Even a year after the hijab debate, Muslim girls and women still experience harassment, according to a report produced by the People’s Union for Civil Liberties – Karnataka (PUCL-K).
To conduct interviews with students, teachers, and district officials, a PUCL-K team traveled to Raichur, Udupi, Hassan, Shivamogga, and Dakshina Kannada in the state.
According to the article “Closing the Gates of Education: Violations of Rights of Muslim Women Students,” many students have been forced to transfer from the government to minority colleges because they claim they continue to experience harassment from college administrators.
“Students from marginalized communities, religious minorities, and Adivasis have repeatedly shared their experiences of discrimination in classrooms and how it adversely affects their self-confidence and inhibits their aspirations for higher studies and sense of freedom. A divided and discriminatory educational space directly galvanizes the establishment of a further divided society,” the report stated.
The report said that the judgment by the Karnataka High Court “did not include, in its ambit, a directive to any educational institution to impose a hijab ban with immediate effect.”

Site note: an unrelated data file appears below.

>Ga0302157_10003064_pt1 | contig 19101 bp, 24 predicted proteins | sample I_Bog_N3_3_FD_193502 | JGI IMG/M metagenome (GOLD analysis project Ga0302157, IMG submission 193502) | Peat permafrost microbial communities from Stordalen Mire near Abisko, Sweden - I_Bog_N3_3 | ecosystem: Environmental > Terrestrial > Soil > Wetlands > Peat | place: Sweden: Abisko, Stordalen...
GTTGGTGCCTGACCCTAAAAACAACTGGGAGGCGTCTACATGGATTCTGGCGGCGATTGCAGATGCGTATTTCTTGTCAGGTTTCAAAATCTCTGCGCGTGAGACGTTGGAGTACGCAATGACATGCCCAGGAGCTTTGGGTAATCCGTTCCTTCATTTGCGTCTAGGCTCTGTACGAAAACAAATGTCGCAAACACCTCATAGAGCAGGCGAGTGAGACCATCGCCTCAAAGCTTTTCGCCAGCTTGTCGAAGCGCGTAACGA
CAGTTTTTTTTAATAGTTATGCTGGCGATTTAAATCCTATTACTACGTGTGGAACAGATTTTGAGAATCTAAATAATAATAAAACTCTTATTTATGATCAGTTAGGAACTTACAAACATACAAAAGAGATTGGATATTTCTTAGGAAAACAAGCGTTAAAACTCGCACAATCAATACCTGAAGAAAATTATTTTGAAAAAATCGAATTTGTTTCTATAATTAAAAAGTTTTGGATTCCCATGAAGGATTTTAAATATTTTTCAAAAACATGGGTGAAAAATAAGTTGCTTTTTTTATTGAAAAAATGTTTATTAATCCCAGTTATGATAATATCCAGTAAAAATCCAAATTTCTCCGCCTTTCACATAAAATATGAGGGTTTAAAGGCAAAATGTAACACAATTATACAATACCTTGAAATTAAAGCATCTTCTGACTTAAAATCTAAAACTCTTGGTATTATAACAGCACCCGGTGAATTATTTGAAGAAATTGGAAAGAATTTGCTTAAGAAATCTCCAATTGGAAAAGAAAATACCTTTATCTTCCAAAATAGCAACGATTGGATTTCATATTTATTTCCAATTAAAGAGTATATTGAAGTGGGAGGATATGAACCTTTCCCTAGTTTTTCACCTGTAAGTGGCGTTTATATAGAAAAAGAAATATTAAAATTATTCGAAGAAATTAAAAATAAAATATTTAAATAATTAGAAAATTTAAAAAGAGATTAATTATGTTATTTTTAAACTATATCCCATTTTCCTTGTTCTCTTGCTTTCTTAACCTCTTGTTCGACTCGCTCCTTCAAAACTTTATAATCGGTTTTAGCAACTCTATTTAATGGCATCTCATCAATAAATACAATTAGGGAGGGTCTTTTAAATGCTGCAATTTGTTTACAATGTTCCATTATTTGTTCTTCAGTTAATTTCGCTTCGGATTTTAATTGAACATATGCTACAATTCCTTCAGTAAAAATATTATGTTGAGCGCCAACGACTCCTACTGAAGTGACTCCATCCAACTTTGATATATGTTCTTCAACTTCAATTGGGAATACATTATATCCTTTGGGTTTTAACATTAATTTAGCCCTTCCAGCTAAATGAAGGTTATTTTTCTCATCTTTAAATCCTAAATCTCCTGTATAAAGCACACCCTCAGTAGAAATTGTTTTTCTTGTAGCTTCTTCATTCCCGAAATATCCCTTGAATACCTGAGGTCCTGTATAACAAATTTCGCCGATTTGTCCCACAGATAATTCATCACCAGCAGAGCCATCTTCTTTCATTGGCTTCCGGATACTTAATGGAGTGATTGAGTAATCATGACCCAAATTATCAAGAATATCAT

It further said that as the judgment and the interim order came at the time of end-of-year examinations, it had far-reaching consequences.
“Despite there being no compulsion or directive to impose a ban, educational institutions across Karnataka, at one stroke, prohibited the hijab. With complete disregard to protocols and due process and the rights of Muslim women students, schools, PU colleges, and degree colleges imposed the sweeping ban,” the report stated.
The report further advised the Department of Collegiate Education and Department of Public Instruction to issue a directive clarifying that the Karnataka High Court judgment does not mandate a ban to all schools and colleges to prevent the erroneous imposition of an all-encompassing hijab ban in educational institutions.
“Based on the documentation of all testimonies, the team analyzed the testimonies and identified the fundamental rights of students that were violated. The team also observed that the testimonies of the district administration, college authorities, and police revealed how they violated the Constitutional mandate of their offices,” the report stated.
“I left my college and searched for other colleges that allowed girls to wear hijab. There was free education in government colleges but in my new college, the travel expense is high. I wanted to pursue MSc, which is not possible now. It feels that my dreams are now shattered,” a student who was interviewed said.
The report further stated that in rural Udupi, a student said that since there was a sudden change in the attitude of their neighbors and friends and many Muslim women sought support from within their community
“They said they wanted to punish and kill us. Many students come and pick fights without reason. We wrote to the principal, requesting intervention, but the principal refused,” the report quoted students.
Originally published on www.siasat.com